A report from the big city during the Holiday Season

by Marie Nicola

A window display at Holt Renfrew in TorontoEntering another Holiday Season in my Upper Canadian hovel. And, by the way, it’s Holidays in Upper Canada, never Christmas. The explanation why is as commercially driven as the season itself up here. And, we all know where Christmas preparations start—in the stores.

To be in the city, one loses a sense of time. Thank goodness for the store fronts like in the Holt Renfrew flagship store on Bloor West. Had it not been for their opulent window dressings complete with crystal chandeliers and elegantly dressed mannequins lurking in seasonally festive poses, I would barely have recognized we were more than month past September.

There was a time back home on PEI where my holiday traditions included the Western School Board Christmas Concert, the TOSH annual craft sale, gorging on mass quantities of holiday sweets like an insatiable Jabba the Hutt and, of course, paralyzed on the couch by the promise of Christmas Specials.

How those days are opposite from my existence in Toronto! Months of mental preparation is required before stepping foot into the rage known as Holiday shopping. Hey, don’t get me wrong, I’m all about propping up the local economy. I just simply cannot stomach any activity that requires physical agility as a necessity to deftly move in and out of irate crowds. After a day of defending my personal space I feel like the only Christmas Spirit left is found in an unmarked bottle located in the cabinet next to my television. Yep, Holidays are not for the weak of heart and I’m on a bid for freedom against the annual hex I call holiday shopping.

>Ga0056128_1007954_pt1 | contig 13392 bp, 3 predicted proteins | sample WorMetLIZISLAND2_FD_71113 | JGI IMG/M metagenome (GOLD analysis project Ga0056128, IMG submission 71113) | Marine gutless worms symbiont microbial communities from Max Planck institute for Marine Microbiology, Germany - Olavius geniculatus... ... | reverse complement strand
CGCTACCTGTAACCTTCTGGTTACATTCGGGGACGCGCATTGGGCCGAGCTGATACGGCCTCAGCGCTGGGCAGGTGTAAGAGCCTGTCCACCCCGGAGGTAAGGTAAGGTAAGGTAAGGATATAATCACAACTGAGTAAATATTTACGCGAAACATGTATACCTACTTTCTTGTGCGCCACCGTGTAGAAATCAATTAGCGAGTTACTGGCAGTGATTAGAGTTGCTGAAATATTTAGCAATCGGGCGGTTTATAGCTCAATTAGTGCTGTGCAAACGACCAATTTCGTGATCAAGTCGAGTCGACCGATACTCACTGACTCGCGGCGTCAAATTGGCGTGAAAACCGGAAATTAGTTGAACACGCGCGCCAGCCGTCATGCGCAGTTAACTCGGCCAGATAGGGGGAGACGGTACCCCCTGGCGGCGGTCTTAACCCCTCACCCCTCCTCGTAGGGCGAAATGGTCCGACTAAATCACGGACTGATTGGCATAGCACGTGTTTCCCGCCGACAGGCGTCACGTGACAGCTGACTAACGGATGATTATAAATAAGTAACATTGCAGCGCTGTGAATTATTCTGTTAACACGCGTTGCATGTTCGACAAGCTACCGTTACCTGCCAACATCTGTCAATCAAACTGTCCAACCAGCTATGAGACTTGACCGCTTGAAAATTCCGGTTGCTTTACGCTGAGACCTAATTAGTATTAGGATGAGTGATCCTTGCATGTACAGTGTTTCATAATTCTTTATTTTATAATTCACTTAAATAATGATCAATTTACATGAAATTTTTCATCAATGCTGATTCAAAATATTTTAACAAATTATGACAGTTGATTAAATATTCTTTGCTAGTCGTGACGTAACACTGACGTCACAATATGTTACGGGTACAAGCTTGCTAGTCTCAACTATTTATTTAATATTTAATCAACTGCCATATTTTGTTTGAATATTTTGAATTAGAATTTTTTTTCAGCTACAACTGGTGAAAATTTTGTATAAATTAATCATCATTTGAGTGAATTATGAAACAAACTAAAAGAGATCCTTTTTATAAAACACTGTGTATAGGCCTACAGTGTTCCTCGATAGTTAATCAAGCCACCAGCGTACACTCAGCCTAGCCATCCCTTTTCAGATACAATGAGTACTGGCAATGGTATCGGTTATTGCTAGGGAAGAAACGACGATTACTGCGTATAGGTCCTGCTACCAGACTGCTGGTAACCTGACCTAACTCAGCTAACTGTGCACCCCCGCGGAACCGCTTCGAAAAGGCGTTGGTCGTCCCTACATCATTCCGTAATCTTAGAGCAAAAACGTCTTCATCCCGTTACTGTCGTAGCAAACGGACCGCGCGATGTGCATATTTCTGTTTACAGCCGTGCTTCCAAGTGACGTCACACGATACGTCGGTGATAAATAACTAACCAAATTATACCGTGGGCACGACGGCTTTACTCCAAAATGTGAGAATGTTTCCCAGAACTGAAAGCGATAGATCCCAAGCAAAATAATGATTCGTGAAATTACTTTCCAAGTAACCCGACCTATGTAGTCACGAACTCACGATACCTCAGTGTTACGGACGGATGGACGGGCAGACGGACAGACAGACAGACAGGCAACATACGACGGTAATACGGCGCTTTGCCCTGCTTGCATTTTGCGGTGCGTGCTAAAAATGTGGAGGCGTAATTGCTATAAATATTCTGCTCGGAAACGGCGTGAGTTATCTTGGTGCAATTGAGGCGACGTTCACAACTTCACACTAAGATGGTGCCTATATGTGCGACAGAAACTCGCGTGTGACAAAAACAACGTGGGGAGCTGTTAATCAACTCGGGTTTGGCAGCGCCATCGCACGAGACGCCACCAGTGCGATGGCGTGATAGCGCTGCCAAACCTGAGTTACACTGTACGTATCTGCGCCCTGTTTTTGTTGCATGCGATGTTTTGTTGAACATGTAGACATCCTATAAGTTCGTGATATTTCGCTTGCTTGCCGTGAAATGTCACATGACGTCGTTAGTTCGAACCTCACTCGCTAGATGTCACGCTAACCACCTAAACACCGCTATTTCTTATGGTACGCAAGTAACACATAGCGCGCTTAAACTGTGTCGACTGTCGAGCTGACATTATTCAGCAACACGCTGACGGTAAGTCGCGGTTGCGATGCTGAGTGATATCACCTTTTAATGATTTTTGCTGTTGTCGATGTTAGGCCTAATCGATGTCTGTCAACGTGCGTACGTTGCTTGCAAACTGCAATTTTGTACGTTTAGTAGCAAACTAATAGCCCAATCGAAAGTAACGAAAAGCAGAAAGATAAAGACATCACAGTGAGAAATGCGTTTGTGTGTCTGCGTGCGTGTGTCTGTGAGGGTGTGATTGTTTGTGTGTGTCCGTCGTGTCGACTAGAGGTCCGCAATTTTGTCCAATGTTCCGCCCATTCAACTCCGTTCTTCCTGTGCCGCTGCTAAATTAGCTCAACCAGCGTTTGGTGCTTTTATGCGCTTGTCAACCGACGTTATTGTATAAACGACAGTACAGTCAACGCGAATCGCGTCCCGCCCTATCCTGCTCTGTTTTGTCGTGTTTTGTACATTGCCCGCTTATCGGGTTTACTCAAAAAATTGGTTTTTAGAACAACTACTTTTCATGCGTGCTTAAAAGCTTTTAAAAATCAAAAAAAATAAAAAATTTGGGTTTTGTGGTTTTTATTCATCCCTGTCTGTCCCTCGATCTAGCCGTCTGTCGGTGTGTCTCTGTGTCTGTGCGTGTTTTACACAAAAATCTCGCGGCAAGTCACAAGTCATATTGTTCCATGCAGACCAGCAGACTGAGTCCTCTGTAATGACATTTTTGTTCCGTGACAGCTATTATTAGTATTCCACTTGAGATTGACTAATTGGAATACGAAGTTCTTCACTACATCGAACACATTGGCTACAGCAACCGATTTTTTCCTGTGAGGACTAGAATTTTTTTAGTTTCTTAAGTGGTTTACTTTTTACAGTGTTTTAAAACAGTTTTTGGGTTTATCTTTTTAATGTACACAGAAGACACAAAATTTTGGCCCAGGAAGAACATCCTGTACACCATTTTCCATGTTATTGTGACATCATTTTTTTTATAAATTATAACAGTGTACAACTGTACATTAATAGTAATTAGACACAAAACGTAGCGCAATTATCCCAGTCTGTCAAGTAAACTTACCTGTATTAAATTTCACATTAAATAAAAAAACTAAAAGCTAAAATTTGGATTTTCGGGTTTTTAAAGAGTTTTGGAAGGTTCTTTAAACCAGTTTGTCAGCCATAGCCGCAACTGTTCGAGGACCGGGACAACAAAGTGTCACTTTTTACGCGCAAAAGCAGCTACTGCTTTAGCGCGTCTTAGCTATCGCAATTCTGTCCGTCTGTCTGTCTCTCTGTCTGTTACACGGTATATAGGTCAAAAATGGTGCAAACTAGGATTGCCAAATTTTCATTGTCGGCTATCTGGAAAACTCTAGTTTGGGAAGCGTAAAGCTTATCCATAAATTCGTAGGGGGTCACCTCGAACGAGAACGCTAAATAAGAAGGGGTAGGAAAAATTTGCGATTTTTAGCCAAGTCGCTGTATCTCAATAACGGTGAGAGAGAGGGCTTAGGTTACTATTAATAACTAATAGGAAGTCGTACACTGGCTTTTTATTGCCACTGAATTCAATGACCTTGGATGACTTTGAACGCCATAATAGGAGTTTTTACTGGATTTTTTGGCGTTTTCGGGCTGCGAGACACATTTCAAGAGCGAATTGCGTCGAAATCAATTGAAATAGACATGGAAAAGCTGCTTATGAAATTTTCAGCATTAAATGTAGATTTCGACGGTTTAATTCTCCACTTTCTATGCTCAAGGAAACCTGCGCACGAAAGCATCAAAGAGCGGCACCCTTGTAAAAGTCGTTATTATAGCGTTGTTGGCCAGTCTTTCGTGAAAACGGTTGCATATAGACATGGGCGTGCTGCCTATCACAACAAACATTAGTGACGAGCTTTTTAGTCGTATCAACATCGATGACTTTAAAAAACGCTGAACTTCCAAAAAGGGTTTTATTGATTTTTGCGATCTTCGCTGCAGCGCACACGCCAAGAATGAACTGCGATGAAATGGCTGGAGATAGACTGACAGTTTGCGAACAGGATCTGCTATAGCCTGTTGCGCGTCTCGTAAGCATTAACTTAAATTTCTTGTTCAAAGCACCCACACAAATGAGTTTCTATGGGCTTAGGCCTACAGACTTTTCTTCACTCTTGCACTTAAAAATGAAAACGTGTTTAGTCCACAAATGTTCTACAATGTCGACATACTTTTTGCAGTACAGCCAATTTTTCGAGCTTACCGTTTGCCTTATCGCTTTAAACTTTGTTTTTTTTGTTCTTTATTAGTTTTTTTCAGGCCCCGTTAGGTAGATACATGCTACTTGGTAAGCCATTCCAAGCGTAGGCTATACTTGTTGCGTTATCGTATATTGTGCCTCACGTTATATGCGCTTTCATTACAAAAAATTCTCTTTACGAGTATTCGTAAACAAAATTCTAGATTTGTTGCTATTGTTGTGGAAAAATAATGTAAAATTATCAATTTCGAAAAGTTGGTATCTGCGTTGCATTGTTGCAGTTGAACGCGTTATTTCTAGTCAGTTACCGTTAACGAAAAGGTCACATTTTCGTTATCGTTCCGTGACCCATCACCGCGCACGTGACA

I’m a philanthropist at heart so you can imagine how thrilled I am with the hottest trend in cultural gifting. Membership programs, designed specifically for young professionals ages 25­35, are popping up all across the city at the country’s most prestigious cultural centres. These programs offer parties, discounts and glamour all bundled in one fabulous and affordable package ideal for gifting. Two of the most notable include The Royal Ontario Museum’s Young Patrons’ Circle and the Canadian Opera Company’s Operanation. (You can log on to and see a photo of yours truly scouted at this year’s Operanation for the style section.)

Secondly, the Art Gallery of Ontario has long been prized by culture vultures as the must shop stop for unique items. They’ve recently launched their online shopping portal at with watches, stationary and prints designed by architect Frank Gehry, and of course fabulous children’s gifts all in support of their programs and collections. Dear Confederation Centre of the Arts, consider this my wish for you to establish an online store so I can shop your unique art items as well.

It’s all coming together, time to steer my attention away from the preparations and focus on the joy of the season. Nathan Phillips Square and the Cavalcade of Lights! Only in Toronto will the city cry about power shortages and then illuminate 100,000 lights nightly for a month. But, I’m not going to protest, I’m going to enjoy one of the few seasonal traditions that exist outside the shops with my friends, of course. Happy Holidays, everyone.